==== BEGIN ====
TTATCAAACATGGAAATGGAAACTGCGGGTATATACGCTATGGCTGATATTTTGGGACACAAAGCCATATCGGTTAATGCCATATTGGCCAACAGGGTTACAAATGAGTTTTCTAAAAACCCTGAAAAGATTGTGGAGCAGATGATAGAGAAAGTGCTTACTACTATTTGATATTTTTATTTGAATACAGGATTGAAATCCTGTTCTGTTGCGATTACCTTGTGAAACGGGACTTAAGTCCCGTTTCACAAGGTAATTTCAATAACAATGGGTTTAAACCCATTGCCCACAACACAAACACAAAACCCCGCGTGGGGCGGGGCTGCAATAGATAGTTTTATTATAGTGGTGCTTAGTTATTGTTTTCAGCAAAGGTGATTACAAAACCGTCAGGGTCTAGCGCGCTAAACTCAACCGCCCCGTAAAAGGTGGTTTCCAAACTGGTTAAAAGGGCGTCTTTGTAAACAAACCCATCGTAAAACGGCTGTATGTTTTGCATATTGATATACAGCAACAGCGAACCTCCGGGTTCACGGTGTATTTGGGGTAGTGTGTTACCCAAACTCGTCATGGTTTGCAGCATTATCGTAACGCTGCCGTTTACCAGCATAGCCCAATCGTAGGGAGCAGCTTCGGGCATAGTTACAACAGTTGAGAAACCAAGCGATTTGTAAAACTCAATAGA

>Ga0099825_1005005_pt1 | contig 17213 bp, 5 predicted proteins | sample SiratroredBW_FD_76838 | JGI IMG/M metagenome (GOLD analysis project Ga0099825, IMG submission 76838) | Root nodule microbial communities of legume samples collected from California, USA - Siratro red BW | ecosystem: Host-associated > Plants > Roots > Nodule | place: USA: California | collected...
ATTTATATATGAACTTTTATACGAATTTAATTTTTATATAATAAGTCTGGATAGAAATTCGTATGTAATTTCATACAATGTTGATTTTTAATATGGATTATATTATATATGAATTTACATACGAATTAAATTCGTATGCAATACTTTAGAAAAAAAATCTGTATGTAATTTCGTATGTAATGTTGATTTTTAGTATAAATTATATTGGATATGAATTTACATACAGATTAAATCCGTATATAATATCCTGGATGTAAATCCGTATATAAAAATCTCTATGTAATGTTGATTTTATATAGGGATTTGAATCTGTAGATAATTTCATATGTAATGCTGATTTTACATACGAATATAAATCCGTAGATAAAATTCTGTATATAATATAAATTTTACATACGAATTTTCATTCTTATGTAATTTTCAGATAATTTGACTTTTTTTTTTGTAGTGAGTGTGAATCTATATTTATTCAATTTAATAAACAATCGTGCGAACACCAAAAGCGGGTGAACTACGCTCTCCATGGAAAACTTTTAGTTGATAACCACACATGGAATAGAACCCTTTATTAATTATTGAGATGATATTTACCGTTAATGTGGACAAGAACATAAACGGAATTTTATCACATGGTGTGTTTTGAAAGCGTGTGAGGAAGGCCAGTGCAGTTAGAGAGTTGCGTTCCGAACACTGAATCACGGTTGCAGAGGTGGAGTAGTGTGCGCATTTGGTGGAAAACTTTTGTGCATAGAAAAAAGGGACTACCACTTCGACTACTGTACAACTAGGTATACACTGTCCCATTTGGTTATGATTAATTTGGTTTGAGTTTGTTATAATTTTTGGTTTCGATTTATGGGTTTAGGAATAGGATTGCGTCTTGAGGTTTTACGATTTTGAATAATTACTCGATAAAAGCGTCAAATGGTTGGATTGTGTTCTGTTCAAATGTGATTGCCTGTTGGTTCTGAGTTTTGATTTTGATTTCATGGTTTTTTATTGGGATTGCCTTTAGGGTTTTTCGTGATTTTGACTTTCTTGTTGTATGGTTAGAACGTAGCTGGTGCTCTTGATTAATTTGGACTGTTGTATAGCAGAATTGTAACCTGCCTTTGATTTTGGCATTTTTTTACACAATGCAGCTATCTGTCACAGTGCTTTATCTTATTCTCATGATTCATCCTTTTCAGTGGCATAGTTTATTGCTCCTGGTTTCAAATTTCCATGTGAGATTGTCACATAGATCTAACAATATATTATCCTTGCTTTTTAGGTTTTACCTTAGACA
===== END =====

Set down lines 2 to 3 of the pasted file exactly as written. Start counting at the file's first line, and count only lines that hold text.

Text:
>Ga0099825_1005005_pt1 | contig 17213 bp, 5 predicted proteins | sample SiratroredBW_FD_76838 | JGI IMG/M metagenome (GOLD analysis project Ga0099825, IMG submission 76838) | Root nodule microbial communities of legume samples collected from California, USA - Siratro red BW | ecosystem: Host-associated > Plants > Roots > Nodule | place: USA: California | collected...
ATTTATATATGAACTTTTATACGAATTTAATTTTTATATAATAAGTCTGGATAGAAATTCGTATGTAATTTCATACAATGTTGATTTTTAATATGGATTATATTATATATGAATTTACATACGAATTAAATTCGTATGCAATACTTTAGAAAAAAAATCTGTATGTAATTTCGTATGTAATGTTGATTTTTAGTATAAATTATATTGGATATGAATTTACATACAGATTAAATCCGTATATAATATCCTGGATGTAAATCCGTATATAAAAATCTCTATGTAATGTTGATTTTATATAGGGATTTGAATCTGTAGATAATTTCATATGTAATGCTGATTTTACATACGAATATAAATCCGTAGATAAAATTCTGTATATAATATAAATTTTACATACGAATTTTCATTCTTATGTAATTTTCAGATAATTTGACTTTTTTTTTTGTAGTGAGTGTGAATCTATATTTATTCAATTTAATAAACAATCGTGCGAACACCAAAAGCGGGTGAACTACGCTCTCCATGGAAAACTTTTAGTTGATAACCACACATGGAATAGAACCCTTTATTAATTATTGAGATGATATTTACCGTTAATGTGGACAAGAACATAAACGGAATTTTATCACATGGTGTGTTTTGAAAGCGTGTGAGGAAGGCCAGTGCAGTTAGAGAGTTGCGTTCCGAACACTGAATCACGGTTGCAGAGGTGGAGTAGTGTGCGCATTTGGTGGAAAACTTTTGTGCATAGAAAAAAGGGACTACCACTTCGACTACTGTACAACTAGGTATACACTGTCCCATTTGGTTATGATTAATTTGGTTTGAGTTTGTTATAATTTTTGGTTTCGATTTATGGGTTTAGGAATAGGATTGCGTCTTGAGGTTTTACGATTTTGAATAATTACTCGATAAAAGCGTCAAATGGTTGGATTGTGTTCTGTTCAAATGTGATTGCCTGTTGGTTCTGAGTTTTGATTTTGATTTCATGGTTTTTTATTGGGATTGCCTTTAGGGTTTTTCGTGATTTTGACTTTCTTGTTGTATGGTTAGAACGTAGCTGGTGCTCTTGATTAATTTGGACTGTTGTATAGCAGAATTGTAACCTGCCTTTGATTTTGGCATTTTTTTACACAATGCAGCTATCTGTCACAGTGCTTTATCTTATTCTCATGATTCATCCTTTTCAGTGGCATAGTTTATTGCTCCTGGTTTCAAATTTCCATGTGAGATTGTCACATAGATCTAACAATATATTATCCTTGCTTTTTAGGTTTTACCTTAGACA